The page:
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Old 03-11-2008, 20:05   #1
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Slides or rope?

Track or slot? The boom I am using has a track and the mast has a slide channel. I have to change that boom out this winter and find or make a main that is a better fit for the boat. The current sail is canvas, so the replacing is not an option!
If you were making your own rig, what would you have for a main? Loose footed? Boom track? Mast slides or rope? 2 reefing levels. What options would be most wanted in a new sail?
Boom, wide flat light board or a semi round heavier piece? On the boom, is it better to route half of the slot in two pieces and then epoxy them together, or use a solid piece and route the slot in one pass?
Sorry, but I am fixing and building most things myself, so I have lots and lots of questions to ask!
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Old 04-11-2008, 01:12   #2
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You may be interested in our earlier discussions about “Loose footed main sails” at:
Loose footed main sails
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Old 04-11-2008, 01:31   #3
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Aloha Runner,
I've seen booms made many different ways so you just kind of pick whatever way works best for you. I assume you are doing it yourself out of wood. Do you have access to "Complete Amateur Boat Building" by Michael Verney? It shows and explains how to. They use two pieces glued together after the groove is cut. If you want to use a solid piece, I've seen router bits that might just do it for you if your bolt rope is not too thick.
It would be good to know what size boat you are making spars for.

Kind regards,
JohnL
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Old 04-11-2008, 23:16   #4
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Mate, loose footed is the way to go. Easier, quicker and better sail shapes.

Mast wise I'd go slugs (slides). A full bolt rope can be trickier to get up and down especially if you have full length battens. Also if you have boltrope you have to pack your main away (roll it up sort of thing) when you drop it. With slugs you can drop the halyard and it will come down but still be attached at on the mast so you only have to pile it up on the boom after.

With slugs it can be packed away 'later' as opposed to boltrope which means if there is any wind the sail is flying around like a mad man attached at the clew and tack only, it's not good. If you need to drop it in a hurry and while short handed believe me when I say slugs are far superior.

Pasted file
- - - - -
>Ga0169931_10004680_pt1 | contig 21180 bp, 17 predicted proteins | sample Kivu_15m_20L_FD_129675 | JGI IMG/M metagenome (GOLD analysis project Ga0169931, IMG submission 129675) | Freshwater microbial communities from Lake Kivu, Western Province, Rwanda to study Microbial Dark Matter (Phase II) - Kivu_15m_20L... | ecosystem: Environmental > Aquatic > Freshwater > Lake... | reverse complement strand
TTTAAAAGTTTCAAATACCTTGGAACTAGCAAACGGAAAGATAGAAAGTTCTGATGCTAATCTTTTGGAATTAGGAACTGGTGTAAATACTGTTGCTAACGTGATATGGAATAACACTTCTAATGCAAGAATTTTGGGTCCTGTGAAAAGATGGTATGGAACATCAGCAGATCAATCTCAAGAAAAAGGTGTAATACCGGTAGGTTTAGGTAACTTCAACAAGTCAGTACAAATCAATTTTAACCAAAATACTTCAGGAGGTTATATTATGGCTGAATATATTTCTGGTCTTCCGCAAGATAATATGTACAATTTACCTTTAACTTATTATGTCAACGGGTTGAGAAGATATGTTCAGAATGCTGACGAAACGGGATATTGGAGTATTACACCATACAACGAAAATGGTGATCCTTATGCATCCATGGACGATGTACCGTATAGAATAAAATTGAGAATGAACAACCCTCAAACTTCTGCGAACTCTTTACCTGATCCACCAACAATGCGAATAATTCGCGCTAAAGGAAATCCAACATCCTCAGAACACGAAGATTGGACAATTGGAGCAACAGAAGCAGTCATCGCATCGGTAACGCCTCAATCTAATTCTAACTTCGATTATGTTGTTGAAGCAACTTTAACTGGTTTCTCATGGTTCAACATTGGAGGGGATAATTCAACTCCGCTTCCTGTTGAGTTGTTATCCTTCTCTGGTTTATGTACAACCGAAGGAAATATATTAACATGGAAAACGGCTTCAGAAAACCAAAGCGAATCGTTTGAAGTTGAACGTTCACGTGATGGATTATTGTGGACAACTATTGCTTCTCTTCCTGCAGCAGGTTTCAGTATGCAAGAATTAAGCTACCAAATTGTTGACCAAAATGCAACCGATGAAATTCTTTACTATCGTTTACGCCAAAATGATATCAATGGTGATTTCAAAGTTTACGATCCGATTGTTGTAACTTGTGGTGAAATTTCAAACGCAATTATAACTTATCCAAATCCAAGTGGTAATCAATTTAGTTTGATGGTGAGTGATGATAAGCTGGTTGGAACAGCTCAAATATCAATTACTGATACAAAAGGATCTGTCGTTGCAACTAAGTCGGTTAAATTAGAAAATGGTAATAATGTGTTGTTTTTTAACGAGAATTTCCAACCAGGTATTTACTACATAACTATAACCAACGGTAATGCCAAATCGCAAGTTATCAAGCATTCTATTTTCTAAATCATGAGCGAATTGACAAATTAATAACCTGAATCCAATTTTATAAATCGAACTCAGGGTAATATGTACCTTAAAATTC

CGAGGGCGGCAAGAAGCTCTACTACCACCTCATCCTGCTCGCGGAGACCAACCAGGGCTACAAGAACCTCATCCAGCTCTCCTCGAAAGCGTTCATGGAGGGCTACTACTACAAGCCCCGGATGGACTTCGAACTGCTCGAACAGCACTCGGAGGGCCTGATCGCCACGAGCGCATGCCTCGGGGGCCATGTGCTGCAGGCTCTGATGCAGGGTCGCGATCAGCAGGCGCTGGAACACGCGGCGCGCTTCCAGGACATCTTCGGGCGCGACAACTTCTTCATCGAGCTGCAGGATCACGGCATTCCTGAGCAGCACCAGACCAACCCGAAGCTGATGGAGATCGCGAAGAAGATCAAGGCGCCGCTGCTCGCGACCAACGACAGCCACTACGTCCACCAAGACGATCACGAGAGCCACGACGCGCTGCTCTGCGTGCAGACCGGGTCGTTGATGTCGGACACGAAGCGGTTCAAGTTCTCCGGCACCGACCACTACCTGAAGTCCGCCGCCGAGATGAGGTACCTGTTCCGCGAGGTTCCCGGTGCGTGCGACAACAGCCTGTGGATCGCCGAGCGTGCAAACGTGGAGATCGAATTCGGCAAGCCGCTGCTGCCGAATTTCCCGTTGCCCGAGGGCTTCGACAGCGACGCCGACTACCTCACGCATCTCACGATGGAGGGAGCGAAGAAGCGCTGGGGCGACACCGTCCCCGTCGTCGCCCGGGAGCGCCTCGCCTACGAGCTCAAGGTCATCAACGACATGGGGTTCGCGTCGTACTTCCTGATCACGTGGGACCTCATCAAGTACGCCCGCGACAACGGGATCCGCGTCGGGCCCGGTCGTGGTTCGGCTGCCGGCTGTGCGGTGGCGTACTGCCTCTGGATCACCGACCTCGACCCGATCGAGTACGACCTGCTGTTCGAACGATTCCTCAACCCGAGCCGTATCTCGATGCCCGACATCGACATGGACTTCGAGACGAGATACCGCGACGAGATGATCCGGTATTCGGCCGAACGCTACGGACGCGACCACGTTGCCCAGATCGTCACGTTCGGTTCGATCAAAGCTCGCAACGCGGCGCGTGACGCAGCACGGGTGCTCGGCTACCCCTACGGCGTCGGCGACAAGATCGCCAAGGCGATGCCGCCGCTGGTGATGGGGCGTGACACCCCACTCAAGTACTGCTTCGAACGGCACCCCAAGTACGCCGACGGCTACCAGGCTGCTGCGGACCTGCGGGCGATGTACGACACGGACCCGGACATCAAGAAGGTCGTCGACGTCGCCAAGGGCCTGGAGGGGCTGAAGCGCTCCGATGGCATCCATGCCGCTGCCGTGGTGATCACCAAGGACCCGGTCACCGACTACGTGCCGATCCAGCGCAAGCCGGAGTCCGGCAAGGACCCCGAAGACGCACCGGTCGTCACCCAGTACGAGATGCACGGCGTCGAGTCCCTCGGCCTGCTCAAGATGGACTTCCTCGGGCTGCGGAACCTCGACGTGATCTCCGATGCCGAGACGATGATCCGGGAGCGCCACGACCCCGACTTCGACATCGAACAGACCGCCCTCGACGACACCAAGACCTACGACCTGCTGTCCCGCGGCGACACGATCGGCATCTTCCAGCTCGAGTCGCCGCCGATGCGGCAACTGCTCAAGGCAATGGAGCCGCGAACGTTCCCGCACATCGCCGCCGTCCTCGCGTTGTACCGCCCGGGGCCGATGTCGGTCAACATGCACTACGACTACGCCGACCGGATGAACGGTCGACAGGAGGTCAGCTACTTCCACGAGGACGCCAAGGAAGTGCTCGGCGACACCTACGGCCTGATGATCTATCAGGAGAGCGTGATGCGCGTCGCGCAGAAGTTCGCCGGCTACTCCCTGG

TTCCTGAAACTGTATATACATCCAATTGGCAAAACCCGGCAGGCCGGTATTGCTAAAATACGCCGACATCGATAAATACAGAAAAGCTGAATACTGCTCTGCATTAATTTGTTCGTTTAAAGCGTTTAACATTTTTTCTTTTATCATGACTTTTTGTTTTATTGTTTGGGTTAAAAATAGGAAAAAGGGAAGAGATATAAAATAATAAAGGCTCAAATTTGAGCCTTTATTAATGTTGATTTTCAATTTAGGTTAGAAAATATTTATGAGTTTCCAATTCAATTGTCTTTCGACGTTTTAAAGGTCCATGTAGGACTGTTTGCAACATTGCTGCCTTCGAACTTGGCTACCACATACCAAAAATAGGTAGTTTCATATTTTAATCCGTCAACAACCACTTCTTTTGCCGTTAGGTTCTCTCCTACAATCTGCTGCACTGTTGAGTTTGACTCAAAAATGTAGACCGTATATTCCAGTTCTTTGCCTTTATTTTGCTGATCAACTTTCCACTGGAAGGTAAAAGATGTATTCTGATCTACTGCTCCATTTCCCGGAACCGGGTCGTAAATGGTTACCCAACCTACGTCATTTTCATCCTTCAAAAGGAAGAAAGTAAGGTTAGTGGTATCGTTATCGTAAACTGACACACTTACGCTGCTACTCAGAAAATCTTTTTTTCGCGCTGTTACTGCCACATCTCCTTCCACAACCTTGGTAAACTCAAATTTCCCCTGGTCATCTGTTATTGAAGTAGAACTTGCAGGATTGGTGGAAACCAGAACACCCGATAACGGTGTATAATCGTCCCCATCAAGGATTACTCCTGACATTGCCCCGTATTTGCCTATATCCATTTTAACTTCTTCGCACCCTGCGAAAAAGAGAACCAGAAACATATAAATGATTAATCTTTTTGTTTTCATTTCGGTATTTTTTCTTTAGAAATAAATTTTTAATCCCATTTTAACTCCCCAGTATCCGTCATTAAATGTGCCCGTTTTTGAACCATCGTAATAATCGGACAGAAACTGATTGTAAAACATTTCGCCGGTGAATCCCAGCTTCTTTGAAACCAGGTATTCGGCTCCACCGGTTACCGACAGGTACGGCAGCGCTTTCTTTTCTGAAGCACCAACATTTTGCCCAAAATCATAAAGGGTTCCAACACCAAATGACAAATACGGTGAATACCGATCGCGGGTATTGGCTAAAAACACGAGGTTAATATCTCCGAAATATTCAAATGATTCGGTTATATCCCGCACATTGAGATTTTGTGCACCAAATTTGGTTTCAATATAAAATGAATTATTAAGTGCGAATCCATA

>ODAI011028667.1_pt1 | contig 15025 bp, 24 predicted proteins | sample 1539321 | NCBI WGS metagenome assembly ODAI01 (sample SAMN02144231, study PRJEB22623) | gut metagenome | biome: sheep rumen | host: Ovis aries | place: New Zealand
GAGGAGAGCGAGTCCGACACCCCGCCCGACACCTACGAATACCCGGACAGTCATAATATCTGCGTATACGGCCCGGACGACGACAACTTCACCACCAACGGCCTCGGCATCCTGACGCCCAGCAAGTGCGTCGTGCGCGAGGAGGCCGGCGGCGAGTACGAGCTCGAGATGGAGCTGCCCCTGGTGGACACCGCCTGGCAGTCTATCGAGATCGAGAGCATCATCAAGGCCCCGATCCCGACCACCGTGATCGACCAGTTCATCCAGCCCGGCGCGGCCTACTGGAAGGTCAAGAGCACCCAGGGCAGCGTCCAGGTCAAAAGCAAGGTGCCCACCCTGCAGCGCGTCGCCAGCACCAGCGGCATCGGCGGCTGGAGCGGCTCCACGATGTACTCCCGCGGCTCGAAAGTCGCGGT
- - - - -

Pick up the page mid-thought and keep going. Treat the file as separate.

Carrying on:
I currently have a full batten boltrope main and it's bloody great when in use but a pain to get up and if I have to drop it in a hurry it's even worse. I short handed often, usually only me, and packing it away is a arse and takes time. If I had to drop it in an emergency and do something else fast at the same time i.e a man overboard, I'd have a real issue on my hands.

So I'm strongly voting for slugs/slides and a loose foot.
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Old 05-11-2008, 11:59   #5
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I now realize that you are working on a Puffer and the mainsail would work just as GMac says with loosefooted. It would save you a lot of work when you rebuild your boom.
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Old 05-11-2008, 14:43   #6
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I have a 16 foot aluminum boat with canvas sails that needs sails made for it if I ever get the bottom repaired. I have the Puffer that needs a main. The Puffer was rope and rope. Now it is rope luff and a track with clips sewn to the foot of the sail for the boom track.
Seems like the track provides pretty good support for the boom. Going loose footed might be too much for that kind of track unless the outhaul also had a webbing or something around the boom itself. A wooden slot with a slug for the clew is easiest for me, but I have a boom here where a slug pulled out of the wood slot I wonder if that method is strong enough for a loose footed sail without having the same kind of support around the boom. Admittedly, the Puffer doesn't need super strength parts, but I am trying to learn as I go.
Slides for the mast are not a problem, but if I do that I will sew the rope in anyway and then sew the slides on around it. I guess I should not say that until after I read the Sailmakers Apprentice. I ordered it today. Learning to make 15 foot sails properly would seem to be a good place to start.
The Puffer's purpose is for me to learn on. A boat that is easy to transport, set up, single hand, and to stand back up when it gets knocked down while I am in it single handed. It is a nice little boat that two guys can lift and put in the back of a truck if needed. Rigging it alone with no way to pin the bottom of the mast except a tab and a place it fits in can be a lot of fun. No problem with the pinned mast on the 16 foot boat. It isn't self bailing or going to be easy to stand back up alone tho. I expect it to be my primary fishing weekend boat next summer hopefully, but it isn't the best learner boat. It is for after I stop needing to stand the boat back up every few minutes!
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